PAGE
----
Directing attention to the atypical by labeling it deviant is a time-proven way of utilizing shame as a social control. “Why can’t you be more like x?” is the parental equivalent of the social admonition “don’t rock the boat” and the childhood condemnation of “you’re a weirdo.” The modern notion of declaring someone insane who’s ideas or behavior is disagreed with, simply carries this tendency forward. Given the power of human sexuality and its ability to inspire change in individuals and society, there’s little surprise that it holds a special place for the labeling of deviancy.
Sexual behavior that is deemed atypical has usually been labeled as a “fetish” or, for the more academically-minded, a “paraphilia.” The latter is usually reserved for noting a behavior as harmful or as a variation of mental illness. Unfortunately the two are often looked at as synonymous and there’s a great deal of confusion as to just what “harmful” means. As with calling someone “weird” who simply behaves outside a particular conservative vision of humanity, the atypical becomes considered harmful simply to attempt stopping it occurring.
For clarification, Sternberg (2014):
“For sex researchers (and for this blog post), “fetish” specifically refers to a strong sexual preoccupation with an object, material or body part. Fetishism is not in itself recognized as a psychiatric disorder.”
“A fetish might be an important part of someone’s sexual identity, but it is not the same as someone’s sexual orientation or their gender expression” (Sternberg, 2015).
Importantly here is the distinction between fetish as the labeling of a particular behavior and fetish as a general descriptive term. The former directs attention to those behaviors deemed, from within the construction of a “societal norm,” outside that structure. The latter is, going back to Sternberg, “a sexual preoccupation with an object, material or body part.”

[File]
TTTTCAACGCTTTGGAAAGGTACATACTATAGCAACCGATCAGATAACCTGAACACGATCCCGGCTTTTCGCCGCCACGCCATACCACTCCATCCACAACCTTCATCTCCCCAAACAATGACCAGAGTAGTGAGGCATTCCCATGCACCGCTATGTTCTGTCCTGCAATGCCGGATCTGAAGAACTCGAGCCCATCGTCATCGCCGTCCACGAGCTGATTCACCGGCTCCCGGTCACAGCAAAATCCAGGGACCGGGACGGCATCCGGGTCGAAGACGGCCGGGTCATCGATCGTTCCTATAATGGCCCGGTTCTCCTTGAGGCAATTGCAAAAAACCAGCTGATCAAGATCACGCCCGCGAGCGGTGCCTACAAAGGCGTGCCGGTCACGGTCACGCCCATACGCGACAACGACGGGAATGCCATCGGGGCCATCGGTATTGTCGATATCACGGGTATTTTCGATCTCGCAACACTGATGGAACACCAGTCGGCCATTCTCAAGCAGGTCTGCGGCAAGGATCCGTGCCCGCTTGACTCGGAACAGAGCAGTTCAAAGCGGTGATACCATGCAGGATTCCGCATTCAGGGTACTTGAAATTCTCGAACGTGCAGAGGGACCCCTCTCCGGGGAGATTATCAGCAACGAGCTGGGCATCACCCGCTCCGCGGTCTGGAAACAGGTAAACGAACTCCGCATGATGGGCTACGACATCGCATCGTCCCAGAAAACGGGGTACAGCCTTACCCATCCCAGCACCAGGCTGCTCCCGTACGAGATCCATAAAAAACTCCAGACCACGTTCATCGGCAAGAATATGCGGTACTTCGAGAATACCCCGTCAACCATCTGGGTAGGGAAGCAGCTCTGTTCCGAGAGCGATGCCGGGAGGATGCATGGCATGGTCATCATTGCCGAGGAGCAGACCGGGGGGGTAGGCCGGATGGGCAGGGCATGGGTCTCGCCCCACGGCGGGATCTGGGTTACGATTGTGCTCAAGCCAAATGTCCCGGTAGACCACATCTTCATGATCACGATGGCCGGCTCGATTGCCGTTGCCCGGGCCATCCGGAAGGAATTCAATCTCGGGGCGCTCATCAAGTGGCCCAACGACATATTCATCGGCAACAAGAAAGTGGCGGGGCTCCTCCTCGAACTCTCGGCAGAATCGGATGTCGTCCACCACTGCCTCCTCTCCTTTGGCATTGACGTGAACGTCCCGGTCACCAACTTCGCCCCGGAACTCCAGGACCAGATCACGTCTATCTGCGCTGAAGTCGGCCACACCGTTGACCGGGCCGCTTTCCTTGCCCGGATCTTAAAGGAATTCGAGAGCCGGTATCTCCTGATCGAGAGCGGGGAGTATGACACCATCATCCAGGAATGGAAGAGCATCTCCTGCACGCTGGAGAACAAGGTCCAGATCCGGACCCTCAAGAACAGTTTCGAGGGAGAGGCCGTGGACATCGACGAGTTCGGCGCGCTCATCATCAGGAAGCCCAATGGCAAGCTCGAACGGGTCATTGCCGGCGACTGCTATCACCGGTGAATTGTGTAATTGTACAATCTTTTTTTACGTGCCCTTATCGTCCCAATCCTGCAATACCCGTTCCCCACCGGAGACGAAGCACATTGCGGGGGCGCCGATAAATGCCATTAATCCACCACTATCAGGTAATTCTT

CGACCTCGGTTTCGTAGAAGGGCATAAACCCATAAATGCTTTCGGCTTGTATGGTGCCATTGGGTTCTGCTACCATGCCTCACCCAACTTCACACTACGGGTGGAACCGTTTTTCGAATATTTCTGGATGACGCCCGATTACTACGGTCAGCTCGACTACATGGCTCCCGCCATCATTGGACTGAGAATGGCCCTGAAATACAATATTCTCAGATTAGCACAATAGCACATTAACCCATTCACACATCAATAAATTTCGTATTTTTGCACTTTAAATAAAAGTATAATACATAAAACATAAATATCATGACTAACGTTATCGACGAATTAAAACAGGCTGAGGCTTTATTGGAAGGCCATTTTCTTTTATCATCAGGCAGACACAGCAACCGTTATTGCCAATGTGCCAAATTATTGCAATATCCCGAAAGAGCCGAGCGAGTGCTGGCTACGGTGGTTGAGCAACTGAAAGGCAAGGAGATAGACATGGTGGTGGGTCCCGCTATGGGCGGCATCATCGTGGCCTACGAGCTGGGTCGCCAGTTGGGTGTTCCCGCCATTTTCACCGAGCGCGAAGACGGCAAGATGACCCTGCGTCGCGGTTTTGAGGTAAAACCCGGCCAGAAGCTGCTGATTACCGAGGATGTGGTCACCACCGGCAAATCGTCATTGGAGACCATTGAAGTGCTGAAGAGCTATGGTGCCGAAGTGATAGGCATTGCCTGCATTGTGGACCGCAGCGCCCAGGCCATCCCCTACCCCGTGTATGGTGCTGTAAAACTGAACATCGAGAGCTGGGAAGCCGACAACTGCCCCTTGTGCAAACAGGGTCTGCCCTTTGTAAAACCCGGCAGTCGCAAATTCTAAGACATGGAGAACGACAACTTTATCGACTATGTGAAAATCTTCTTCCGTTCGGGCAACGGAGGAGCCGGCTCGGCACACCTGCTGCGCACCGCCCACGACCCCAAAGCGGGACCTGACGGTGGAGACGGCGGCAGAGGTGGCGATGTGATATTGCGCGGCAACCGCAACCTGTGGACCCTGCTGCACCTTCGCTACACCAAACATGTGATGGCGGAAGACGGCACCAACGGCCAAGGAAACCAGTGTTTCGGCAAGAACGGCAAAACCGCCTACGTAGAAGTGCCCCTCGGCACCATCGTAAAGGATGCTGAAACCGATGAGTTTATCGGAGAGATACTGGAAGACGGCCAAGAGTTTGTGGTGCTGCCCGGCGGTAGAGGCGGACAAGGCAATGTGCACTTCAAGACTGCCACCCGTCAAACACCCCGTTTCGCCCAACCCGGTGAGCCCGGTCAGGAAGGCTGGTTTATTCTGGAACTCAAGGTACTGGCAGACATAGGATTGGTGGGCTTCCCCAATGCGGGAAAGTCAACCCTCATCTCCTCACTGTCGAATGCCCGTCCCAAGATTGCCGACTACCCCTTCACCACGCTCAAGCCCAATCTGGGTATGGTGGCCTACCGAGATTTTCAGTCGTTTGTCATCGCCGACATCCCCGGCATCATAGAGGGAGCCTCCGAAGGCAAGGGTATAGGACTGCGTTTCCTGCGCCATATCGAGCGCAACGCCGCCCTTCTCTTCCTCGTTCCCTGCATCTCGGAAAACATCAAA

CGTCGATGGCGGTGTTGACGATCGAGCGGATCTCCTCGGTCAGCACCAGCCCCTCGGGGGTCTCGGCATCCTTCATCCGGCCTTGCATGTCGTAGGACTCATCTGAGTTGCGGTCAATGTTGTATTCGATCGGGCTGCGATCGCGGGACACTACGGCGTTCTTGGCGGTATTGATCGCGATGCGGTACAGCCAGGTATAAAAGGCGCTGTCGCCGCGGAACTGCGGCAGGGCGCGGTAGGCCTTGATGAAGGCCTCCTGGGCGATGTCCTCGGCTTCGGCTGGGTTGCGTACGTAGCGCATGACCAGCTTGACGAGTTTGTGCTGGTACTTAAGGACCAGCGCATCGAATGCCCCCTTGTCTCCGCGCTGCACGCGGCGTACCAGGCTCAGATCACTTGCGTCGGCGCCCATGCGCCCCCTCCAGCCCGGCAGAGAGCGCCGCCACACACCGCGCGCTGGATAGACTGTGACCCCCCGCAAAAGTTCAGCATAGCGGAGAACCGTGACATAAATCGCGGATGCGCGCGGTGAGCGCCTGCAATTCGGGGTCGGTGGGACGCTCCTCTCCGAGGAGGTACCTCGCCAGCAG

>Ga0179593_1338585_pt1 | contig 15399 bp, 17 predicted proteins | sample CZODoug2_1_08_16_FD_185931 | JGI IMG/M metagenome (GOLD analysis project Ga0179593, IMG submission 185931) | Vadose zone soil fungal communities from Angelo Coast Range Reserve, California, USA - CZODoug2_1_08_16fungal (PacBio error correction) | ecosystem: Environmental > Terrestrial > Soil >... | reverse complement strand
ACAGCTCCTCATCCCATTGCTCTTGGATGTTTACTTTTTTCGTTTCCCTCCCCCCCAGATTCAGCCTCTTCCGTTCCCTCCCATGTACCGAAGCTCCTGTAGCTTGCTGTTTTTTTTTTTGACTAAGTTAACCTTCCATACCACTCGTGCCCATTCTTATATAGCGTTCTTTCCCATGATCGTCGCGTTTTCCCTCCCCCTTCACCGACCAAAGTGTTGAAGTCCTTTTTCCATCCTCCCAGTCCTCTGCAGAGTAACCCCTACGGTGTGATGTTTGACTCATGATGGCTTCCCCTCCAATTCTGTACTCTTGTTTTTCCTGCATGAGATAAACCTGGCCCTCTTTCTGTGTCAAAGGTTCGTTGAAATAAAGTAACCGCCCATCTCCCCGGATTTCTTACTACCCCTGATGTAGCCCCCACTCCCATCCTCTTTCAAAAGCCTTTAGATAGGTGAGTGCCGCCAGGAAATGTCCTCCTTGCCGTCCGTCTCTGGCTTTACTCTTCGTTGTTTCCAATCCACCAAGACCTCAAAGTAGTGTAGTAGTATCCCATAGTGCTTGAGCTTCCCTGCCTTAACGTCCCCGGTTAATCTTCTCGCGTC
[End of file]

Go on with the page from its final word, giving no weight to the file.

A basic Google search for “fetish” will come up with lists, to varying degrees exhaustive, detailing one-off declarations of sexual interest found throughout human experience. The sheer enormity of the so-called “paraphilias” has served to titillate the budding teen curiosity and resulted in an uncounted number of heads being shaken in bewilderment. What seems to be the case is, far from being deviant in the general sense, fetishes are simply a natural outgrowth of human sexuality.
As Ogas (2012) notes in a Psychology Today article:
“Men and women do not suffer from ‘atypical’ or ‘deviant’ fetishes, but rather possess a range of typical sexual interests that can mostly be predicted from the natural operation of healthy sexual mechanisms in the brain.”
The ability to focus on a particular object, material or body part as a locus for sexual arousal is, as a general rule, rather standard practice. This process of association, from general to specific and vice versa, is no different than other arousal systems on the emotional spectrum. Anger can expand from a general feeling to being inspired by a particular event or person associated with it, as is the case when upset over inequality and then a particular example allows for it to be focused on. Stress and anxiety, an arousal system directing attention to that deemed potentially damaging, can become associated with broader places from isolated incidences, as in when becoming lost and later the whole place inspires wariness and concern.